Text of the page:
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Northwest History, 16, Anti-Saloon League, Architecture, Art and Artists Wells, Associations. Anti-Saloon League, United States./ test
Northwest History, 16, Anti-Saloon League, Architecture, Art and Artists Wells, Associations. Anti-Saloon League, United States./ test
Original index titleNorthwest History, 16, Anti-Saloon League, Architecture, Art and Artists Wells, Associations. Anti-Saloon League, United States./ test
NewspaperOregonian ; 1935-7-29
TitlePHOTO EXHIBIT SEEN AT BANK : Development of Art Shown in Unique Display
DescriptionPHOTO EXHIBIT SEEN AT BANK : Development of Art Shown in Unique Display
Subject KeysDaguerre ; First National bank ; Portland ; Dr. Oliver J. Lee ; Dearborn observatory ; Evanston, Illinois ; Eros ; Albert Jourdan
Date.Original1935-7-29
Resource Identifiernws-s-16-3-44
SubjectsNorthwest , Pacific -- History -- 20th century
Anti-Saloon League, Architecture, Art and Artists Wells, Associations. Anti-Saloon League
Resource TypeText
LanguageEnglish
Date.DigitalNovember, 2013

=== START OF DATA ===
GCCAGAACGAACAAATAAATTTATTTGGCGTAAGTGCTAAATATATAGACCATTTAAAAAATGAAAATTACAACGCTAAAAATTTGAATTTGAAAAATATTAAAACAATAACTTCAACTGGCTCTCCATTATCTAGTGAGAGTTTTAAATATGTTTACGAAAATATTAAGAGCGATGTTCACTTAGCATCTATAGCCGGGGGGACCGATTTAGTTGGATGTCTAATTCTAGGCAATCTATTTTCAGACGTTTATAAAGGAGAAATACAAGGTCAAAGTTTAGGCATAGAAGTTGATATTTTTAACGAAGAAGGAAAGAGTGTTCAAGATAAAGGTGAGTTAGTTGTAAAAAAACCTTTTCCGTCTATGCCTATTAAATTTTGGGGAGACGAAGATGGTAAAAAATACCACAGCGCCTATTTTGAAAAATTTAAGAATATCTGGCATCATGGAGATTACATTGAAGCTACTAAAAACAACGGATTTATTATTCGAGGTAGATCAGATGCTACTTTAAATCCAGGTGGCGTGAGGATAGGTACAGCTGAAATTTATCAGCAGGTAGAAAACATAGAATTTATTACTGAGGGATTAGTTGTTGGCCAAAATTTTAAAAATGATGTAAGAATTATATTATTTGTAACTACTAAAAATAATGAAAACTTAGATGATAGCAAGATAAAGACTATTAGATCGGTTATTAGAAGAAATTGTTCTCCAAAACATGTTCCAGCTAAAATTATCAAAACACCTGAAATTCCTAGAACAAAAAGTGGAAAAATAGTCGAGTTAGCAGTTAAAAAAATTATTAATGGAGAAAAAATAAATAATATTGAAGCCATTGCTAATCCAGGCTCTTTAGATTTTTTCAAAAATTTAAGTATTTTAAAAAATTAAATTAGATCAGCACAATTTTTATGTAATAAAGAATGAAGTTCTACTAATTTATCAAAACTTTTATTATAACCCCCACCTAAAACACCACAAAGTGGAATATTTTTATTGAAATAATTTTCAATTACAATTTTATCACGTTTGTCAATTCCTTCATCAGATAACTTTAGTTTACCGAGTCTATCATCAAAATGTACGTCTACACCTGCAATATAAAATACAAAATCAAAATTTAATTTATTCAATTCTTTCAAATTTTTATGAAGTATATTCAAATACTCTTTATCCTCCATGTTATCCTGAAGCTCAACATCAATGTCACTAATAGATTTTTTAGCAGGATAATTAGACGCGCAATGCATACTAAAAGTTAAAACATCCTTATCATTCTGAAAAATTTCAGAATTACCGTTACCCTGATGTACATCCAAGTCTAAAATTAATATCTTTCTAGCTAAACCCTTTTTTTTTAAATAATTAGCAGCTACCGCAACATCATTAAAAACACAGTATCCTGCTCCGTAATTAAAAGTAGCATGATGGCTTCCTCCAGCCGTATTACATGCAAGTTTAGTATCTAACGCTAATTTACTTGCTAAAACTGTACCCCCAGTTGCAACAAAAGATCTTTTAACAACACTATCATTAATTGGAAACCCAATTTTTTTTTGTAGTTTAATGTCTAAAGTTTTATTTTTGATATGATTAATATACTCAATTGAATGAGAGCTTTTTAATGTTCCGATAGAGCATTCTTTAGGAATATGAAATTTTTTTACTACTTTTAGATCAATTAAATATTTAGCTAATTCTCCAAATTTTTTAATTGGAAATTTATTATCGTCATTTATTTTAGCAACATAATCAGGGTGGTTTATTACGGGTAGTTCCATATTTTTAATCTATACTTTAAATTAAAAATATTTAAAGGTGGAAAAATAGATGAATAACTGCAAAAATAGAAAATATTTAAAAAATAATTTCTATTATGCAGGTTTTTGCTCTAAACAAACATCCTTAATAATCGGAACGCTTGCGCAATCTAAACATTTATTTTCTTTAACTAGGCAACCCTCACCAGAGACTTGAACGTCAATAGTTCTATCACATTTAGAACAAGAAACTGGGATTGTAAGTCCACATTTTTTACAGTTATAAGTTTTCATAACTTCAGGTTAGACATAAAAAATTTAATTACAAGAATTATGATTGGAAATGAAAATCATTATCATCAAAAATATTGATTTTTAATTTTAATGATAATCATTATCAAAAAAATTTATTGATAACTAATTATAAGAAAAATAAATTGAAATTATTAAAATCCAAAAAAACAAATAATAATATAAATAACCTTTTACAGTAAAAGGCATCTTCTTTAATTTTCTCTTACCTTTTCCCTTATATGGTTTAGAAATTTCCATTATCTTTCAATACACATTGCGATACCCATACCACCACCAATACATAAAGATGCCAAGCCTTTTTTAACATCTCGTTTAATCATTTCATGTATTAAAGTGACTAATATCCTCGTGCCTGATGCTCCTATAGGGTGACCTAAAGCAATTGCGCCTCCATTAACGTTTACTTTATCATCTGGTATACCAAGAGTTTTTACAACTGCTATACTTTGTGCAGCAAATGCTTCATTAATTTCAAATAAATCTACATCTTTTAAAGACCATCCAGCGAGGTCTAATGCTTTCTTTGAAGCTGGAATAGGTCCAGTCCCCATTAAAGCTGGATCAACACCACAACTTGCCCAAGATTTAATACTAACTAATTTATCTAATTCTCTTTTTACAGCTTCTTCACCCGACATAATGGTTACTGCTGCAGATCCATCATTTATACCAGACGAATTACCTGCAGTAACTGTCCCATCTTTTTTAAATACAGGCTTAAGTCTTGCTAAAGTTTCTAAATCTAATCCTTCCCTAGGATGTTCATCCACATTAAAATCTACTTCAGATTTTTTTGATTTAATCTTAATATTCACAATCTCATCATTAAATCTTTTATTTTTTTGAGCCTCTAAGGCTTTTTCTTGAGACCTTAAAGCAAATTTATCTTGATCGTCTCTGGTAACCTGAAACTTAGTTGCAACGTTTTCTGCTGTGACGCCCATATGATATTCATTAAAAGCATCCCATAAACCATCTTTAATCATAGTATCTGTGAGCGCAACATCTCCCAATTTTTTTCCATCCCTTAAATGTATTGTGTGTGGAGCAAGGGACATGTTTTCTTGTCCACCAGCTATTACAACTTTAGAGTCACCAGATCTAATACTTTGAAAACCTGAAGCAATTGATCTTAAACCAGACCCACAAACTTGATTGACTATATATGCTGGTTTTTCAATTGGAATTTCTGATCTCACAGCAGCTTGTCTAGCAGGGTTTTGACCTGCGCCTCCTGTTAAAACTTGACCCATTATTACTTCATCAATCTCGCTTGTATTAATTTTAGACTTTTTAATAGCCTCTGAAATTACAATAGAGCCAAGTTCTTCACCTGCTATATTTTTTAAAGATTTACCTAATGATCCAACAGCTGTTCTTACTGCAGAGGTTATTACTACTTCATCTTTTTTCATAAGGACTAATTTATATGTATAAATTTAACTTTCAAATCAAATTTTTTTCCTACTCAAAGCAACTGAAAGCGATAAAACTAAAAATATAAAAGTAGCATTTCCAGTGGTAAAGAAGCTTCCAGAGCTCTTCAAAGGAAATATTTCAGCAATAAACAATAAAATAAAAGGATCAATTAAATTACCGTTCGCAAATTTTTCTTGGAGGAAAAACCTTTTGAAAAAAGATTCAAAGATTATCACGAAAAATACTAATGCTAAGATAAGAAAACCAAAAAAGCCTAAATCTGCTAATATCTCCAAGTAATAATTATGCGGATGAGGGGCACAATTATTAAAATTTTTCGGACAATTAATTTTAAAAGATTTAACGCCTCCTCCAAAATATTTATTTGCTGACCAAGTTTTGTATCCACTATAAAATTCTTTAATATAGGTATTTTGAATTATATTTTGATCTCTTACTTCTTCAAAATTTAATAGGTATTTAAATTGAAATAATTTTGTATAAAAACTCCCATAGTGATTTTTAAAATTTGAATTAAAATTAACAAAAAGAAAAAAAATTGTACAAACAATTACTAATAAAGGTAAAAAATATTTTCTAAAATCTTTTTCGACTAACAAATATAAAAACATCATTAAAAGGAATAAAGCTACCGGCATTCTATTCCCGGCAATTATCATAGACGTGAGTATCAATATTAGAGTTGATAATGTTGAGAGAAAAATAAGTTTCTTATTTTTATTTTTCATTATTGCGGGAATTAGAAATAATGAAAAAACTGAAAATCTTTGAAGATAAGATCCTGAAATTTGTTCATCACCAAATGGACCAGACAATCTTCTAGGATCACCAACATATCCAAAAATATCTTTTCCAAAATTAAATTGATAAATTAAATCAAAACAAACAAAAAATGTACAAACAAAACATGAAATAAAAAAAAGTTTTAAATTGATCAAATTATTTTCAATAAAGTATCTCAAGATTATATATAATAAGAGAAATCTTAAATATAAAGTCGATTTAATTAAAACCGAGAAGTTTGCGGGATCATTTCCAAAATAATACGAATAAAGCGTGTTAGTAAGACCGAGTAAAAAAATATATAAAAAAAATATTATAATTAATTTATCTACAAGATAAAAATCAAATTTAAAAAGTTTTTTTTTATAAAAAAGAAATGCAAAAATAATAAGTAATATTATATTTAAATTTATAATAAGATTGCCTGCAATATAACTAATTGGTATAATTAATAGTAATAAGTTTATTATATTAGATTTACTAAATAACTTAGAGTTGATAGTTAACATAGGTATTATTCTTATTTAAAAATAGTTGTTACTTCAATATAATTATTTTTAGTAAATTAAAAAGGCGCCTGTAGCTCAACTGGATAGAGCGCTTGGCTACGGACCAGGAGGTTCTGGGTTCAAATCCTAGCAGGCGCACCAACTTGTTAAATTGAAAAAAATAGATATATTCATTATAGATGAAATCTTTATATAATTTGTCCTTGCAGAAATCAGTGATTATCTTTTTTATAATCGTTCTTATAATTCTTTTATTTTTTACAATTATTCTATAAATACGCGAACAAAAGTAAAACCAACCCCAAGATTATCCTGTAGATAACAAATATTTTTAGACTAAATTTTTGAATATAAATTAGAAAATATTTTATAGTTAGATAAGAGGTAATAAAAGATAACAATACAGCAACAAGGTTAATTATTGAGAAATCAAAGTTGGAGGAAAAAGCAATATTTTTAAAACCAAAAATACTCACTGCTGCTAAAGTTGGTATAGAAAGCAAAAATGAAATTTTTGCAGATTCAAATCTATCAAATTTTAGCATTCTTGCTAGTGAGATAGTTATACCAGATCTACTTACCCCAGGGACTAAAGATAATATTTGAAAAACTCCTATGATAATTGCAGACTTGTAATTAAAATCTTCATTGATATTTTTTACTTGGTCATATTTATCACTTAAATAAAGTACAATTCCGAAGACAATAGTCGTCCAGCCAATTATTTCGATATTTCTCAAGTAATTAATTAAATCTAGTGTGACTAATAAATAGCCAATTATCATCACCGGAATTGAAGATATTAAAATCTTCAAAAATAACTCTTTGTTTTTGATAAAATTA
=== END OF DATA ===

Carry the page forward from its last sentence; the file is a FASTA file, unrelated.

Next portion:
Full-TextPHOTO EXHIBIT SEEN AT BANK Development of Art Shown in Unique Display A second group of the series of photographs designed to show the development of photography since its invention by Daguerre, 100 years ago, has been hung in the lobby of the First National bank. Prints included in this group have been sent to Portland by Dr. Oliver J. Lee, director of the Dearborn observatory in Evanston, Ill. While the exhibit is small, including fewer than a dozen prints, it is of especial interest alike to those who study astronomy and to those who are themselves photographers and understand the service to science which the modern photographer and his equipment render. The print of the planetoid Eros, one of the nearly 1000 small stars that revolve between the orbits of Mars and Jupiter, is a fine example of the use to which modern photography is being put to aid science. Other prints include and the texts explaining them show how telescope and photography combine to provide a visual study of planets, to determine the distances of many of the stars, and to make spectrographic studies of the stars. Prints made from exposures of a special camera designed for photographic work just in the red end of the visual spectrum are in the exhibit. Panchromatic films and a prism made from medium dense silicate flint were used. Each print is accompanied by a brief and lucid explanation written by Dr. Lee. The exhibit has been brought to Portland by Albert Jourdan, and is one of a series that will be part of a large exhibit to be presented this fall in commemoration of the 100th anniversary of Daguerre's discovery.
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